the major strength of UNIX, small programs that do one thing well,
coupled with the ability to combine them with pipes, scripts and
redirection to accomplish complex tasks with a minimum of effort. That
is why most admins with experience in all kinds of systems generally
support them via a CLI of one form or another. Additionally many of the
tools and techniques of UNIX and other CLI systems have been expressed
on other systems simply because they give the user that power.
Point and click is faster for things you do repetitively on single
items, CLI scripting, piping and redirection work better in a more
flexible way to perform complex operations on a one time unique basis
across a number of similar items, or for a really difficult complex task
that must be done repetitively. These last two describe most of the
Admin tasks. The first most user tasks. Additionally GUI's restrict
input to only effective operations and minimize errors of entry, so they
are making inroads to Admin tasks for things done less often that are
prone to input errors, such as the add-user add-group and other
occasional somewhat unique tasks done by Admins.
Personally I am a programmer. I appreciate that some kinds of programs
could or can currently be automated better with a GUI, but I also know
that a GUI is limiting in some aspects, while freeing in others, and the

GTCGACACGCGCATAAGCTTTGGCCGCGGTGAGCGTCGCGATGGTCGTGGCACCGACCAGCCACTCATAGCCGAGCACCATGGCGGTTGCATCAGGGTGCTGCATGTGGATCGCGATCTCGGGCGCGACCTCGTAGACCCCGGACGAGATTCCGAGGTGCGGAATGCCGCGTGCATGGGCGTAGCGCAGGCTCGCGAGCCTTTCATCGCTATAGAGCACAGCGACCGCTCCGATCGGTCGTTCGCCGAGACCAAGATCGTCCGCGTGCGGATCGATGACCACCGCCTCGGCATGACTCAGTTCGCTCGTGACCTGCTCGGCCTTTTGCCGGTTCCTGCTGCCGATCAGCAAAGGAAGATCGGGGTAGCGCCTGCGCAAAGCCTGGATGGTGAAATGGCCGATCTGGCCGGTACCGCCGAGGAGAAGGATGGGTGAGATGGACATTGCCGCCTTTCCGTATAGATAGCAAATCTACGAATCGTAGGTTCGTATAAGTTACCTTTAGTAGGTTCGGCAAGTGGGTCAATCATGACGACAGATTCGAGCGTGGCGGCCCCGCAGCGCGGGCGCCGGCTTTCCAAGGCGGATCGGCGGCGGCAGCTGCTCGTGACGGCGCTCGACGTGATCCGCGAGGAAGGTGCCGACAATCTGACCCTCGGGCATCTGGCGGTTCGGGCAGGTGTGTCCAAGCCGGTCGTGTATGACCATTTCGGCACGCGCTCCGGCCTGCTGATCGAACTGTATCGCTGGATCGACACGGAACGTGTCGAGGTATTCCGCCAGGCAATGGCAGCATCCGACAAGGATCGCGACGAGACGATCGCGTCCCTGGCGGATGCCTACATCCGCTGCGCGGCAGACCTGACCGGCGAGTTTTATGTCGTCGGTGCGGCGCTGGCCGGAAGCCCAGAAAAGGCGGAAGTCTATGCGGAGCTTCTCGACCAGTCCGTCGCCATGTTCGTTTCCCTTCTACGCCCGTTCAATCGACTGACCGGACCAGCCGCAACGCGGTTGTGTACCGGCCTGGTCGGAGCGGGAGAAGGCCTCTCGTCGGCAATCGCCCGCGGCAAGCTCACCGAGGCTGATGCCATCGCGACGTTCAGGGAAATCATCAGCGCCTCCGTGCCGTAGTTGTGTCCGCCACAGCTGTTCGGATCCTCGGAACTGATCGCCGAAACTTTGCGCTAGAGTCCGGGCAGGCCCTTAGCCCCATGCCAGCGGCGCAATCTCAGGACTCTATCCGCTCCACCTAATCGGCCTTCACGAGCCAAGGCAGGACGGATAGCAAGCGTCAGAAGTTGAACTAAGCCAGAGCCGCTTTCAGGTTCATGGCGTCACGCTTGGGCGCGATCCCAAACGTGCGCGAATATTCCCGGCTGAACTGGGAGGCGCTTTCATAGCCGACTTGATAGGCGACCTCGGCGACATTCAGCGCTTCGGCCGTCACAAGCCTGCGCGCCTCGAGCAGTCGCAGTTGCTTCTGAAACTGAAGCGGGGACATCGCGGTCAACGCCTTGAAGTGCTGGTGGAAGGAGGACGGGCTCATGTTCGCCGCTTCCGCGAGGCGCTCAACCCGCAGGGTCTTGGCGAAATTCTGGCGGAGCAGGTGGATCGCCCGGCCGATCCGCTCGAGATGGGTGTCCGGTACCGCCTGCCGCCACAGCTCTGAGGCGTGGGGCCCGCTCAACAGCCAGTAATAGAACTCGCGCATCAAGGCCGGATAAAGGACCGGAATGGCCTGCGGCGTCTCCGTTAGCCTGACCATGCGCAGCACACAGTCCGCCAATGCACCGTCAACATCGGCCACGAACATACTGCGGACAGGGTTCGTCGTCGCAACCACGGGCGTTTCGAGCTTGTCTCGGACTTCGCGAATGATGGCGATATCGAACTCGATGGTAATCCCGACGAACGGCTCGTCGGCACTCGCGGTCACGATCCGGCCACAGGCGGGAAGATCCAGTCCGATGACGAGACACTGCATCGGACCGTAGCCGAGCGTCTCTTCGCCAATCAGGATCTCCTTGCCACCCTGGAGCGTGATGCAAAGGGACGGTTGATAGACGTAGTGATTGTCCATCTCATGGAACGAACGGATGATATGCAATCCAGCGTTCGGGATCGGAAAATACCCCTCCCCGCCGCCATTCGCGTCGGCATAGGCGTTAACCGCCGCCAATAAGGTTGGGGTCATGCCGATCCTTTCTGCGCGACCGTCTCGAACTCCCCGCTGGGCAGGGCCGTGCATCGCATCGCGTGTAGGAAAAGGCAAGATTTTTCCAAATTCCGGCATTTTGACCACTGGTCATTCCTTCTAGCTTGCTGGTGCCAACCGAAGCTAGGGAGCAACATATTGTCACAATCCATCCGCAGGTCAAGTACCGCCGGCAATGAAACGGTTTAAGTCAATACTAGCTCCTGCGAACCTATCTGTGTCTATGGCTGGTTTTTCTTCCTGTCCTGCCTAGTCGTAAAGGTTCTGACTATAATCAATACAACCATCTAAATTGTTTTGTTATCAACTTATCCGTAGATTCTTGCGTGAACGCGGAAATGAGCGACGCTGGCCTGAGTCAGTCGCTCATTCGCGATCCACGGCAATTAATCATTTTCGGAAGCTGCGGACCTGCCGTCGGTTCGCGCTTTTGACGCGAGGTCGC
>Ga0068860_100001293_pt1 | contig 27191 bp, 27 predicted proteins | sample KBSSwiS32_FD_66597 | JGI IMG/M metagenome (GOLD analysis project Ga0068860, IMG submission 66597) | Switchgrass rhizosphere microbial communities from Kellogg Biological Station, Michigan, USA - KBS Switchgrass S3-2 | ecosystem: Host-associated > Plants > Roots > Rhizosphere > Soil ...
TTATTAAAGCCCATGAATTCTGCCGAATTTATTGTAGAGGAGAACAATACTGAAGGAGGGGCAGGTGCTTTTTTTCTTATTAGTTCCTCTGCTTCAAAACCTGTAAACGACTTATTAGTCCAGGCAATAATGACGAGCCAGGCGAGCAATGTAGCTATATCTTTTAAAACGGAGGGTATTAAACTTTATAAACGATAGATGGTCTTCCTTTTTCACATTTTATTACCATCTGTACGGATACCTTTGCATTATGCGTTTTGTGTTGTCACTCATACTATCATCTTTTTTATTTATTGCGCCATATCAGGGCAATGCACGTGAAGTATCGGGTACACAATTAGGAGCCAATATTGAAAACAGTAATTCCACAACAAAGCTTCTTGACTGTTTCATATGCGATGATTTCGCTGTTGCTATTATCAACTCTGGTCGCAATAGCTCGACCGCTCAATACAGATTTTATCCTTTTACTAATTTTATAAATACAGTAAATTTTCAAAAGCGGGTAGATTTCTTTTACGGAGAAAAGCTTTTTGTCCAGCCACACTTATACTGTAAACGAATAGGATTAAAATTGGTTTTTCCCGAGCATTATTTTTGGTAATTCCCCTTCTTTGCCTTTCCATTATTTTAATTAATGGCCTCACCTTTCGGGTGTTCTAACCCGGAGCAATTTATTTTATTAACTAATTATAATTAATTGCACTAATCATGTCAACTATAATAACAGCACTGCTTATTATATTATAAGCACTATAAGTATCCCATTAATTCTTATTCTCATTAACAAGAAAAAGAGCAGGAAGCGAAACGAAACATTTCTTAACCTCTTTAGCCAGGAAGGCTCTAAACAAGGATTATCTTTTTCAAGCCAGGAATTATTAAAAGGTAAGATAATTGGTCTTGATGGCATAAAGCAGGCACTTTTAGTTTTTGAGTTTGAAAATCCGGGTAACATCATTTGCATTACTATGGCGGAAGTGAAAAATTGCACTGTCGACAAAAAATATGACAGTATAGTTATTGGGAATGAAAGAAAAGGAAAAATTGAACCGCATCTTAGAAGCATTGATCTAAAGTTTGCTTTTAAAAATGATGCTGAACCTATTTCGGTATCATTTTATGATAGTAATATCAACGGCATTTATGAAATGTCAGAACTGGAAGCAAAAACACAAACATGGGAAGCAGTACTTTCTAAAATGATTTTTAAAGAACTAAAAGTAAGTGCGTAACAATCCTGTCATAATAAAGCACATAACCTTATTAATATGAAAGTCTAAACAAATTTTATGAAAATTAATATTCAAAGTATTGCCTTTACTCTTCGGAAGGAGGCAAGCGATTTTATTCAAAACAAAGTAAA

issues for programmers is where does one become more valuable than the
other. In other words, we need both tools and concepts to be the most
effective in our class of work. I really like dabbling in the bits and
stuff on unique things. I hate having to regenerate a "window
application" in C code, and would much prefer to find a GUI that will
create a good basic Window or two that I can then flush out with the
appropriate code. One of the best things about GUI's I think are the
"balloon hints", which can help you understand the "next step" or an
error on the fly. These reduce debug times, increase my effectiveness
and let me concentrate on the "good stuff" rather than on the mundane.
But finding, or creating such tools is difficult, and finding the
correct balance a truly mystifying task to a bit oriented guy like me.
On Linux and networking and the bits for networking, I know the
underlying formats, protocols and even a lot of the code, but I still
don't have a good clear "big picture". To me it is like examining an
elephant through a microscope. I know what the hair, hide, blood, and
veins look like, but I have no concept of the elephant yet. (a bit of
an exaggeration, but I am sure you get my drift).
A gui that shows a network with my system, my router and my other local
systems would help me see that. Balloon help to describe each bit and
what it does would be even better, so I could mouse over the router, and
it would bring up the router system window and tell me what it does.
Mousing over the workstation would show me the required bits to make it
work with the router as a menu, and each would then have a good
explanation of how it interfaces to the rest of it. Then I could get a
graphical view of the elephant.
None of this network, admin stuff is difficult, it is just very complex
by the number of bits that all have to be right to make it work
effectively and without errors. As I tell my students in programming,
there is no magic, just misunderstood technology. (and yes I know there
is a quote about this or maybe three or four, but I didn't know that
when I first started using the phrase in the 70's.)